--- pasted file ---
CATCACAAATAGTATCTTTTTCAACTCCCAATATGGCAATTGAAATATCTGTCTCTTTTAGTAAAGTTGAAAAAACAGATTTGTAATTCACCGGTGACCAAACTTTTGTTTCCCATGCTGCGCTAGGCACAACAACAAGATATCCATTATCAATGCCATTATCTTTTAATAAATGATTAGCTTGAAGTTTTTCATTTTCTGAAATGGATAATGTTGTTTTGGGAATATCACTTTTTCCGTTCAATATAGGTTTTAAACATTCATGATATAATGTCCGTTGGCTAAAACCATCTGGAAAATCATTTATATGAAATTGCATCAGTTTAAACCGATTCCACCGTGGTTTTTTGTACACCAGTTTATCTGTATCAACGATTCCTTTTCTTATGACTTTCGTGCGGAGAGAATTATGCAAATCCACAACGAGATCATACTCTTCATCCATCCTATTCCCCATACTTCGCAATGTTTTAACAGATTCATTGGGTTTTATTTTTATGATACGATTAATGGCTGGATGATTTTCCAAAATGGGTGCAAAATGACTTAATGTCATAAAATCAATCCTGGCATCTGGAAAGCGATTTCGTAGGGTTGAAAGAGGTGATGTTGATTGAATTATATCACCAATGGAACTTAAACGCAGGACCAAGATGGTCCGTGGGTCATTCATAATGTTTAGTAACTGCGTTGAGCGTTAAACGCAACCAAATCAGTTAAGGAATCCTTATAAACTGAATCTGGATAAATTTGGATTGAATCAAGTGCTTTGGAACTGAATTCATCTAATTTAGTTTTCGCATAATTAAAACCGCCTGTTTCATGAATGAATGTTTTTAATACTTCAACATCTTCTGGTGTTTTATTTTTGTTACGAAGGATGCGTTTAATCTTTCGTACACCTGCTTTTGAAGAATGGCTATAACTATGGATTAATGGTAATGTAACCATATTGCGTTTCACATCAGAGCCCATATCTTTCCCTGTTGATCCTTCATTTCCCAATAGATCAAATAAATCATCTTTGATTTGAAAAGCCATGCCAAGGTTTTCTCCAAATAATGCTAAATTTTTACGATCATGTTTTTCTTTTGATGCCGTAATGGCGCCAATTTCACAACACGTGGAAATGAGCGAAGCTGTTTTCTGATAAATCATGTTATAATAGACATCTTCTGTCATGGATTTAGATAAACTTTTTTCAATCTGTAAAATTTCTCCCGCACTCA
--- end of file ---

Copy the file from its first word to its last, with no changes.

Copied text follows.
CATCACAAATAGTATCTTTTTCAACTCCCAATATGGCAATTGAAATATCTGTCTCTTTTAGTAAAGTTGAAAAAACAGATTTGTAATTCACCGGTGACCAAACTTTTGTTTCCCATGCTGCGCTAGGCACAACAACAAGATATCCATTATCAATGCCATTATCTTTTAATAAATGATTAGCTTGAAGTTTTTCATTTTCTGAAATGGATAATGTTGTTTTGGGAATATCACTTTTTCCGTTCAATATAGGTTTTAAACATTCATGATATAATGTCCGTTGGCTAAAACCATCTGGAAAATCATTTATATGAAATTGCATCAGTTTAAACCGATTCCACCGTGGTTTTTTGTACACCAGTTTATCTGTATCAACGATTCCTTTTCTTATGACTTTCGTGCGGAGAGAATTATGCAAATCCACAACGAGATCATACTCTTCATCCATCCTATTCCCCATACTTCGCAATGTTTTAACAGATTCATTGGGTTTTATTTTTATGATACGATTAATGGCTGGATGATTTTCCAAAATGGGTGCAAAATGACTTAATGTCATAAAATCAATCCTGGCATCTGGAAAGCGATTTCGTAGGGTTGAAAGAGGTGATGTTGATTGAATTATATCACCAATGGAACTTAAACGCAGGACCAAGATGGTCCGTGGGTCATTCATAATGTTTAGTAACTGCGTTGAGCGTTAAACGCAACCAAATCAGTTAAGGAATCCTTATAAACTGAATCTGGATAAATTTGGATTGAATCAAGTGCTTTGGAACTGAATTCATCTAATTTAGTTTTCGCATAATTAAAACCGCCTGTTTCATGAATGAATGTTTTTAATACTTCAACATCTTCTGGTGTTTTATTTTTGTTACGAAGGATGCGTTTAATCTTTCGTACACCTGCTTTTGAAGAATGGCTATAACTATGGATTAATGGTAATGTAACCATATTGCGTTTCACATCAGAGCCCATATCTTTCCCTGTTGATCCTTCATTTCCCAATAGATCAAATAAATCATCTTTGATTTGAAAAGCCATGCCAAGGTTTTCTCCAAATAATGCTAAATTTTTACGATCATGTTTTTCTTTTGATGCCGTAATGGCGCCAATTTCACAACACGTGGAAATGAGCGAAGCTGTTTTCTGATAAATCATGTTATAATAGACATCTTCTGTCATGGATTTAGATAAACTTTTTTCAATCTGTAAAATTTCTCCCGCACTCA